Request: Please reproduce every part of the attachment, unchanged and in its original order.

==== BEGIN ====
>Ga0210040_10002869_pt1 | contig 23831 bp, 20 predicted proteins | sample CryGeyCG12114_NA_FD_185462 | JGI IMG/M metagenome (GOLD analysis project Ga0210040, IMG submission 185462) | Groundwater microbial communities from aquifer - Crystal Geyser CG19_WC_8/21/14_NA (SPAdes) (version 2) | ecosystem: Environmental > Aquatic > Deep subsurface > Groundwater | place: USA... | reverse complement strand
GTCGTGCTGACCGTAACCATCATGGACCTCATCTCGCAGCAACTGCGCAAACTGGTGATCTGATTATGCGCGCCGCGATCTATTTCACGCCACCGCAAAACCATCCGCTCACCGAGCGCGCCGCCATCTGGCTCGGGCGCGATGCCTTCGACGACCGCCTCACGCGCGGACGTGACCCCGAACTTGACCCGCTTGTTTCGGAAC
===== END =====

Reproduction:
>Ga0210040_10002869_pt1 | contig 23831 bp, 20 predicted proteins | sample CryGeyCG12114_NA_FD_185462 | JGI IMG/M metagenome (GOLD analysis project Ga0210040, IMG submission 185462) | Groundwater microbial communities from aquifer - Crystal Geyser CG19_WC_8/21/14_NA (SPAdes) (version 2) | ecosystem: Environmental > Aquatic > Deep subsurface > Groundwater | place: USA... | reverse complement strand
GTCGTGCTGACCGTAACCATCATGGACCTCATCTCGCAGCAACTGCGCAAACTGGTGATCTGATTATGCGCGCCGCGATCTATTTCACGCCACCGCAAAACCATCCGCTCACCGAGCGCGCCGCCATCTGGCTCGGGCGCGATGCCTTCGACGACCGCCTCACGCGCGGACGTGACCCCGAACTTGACCCGCTTGTTTCGGAAC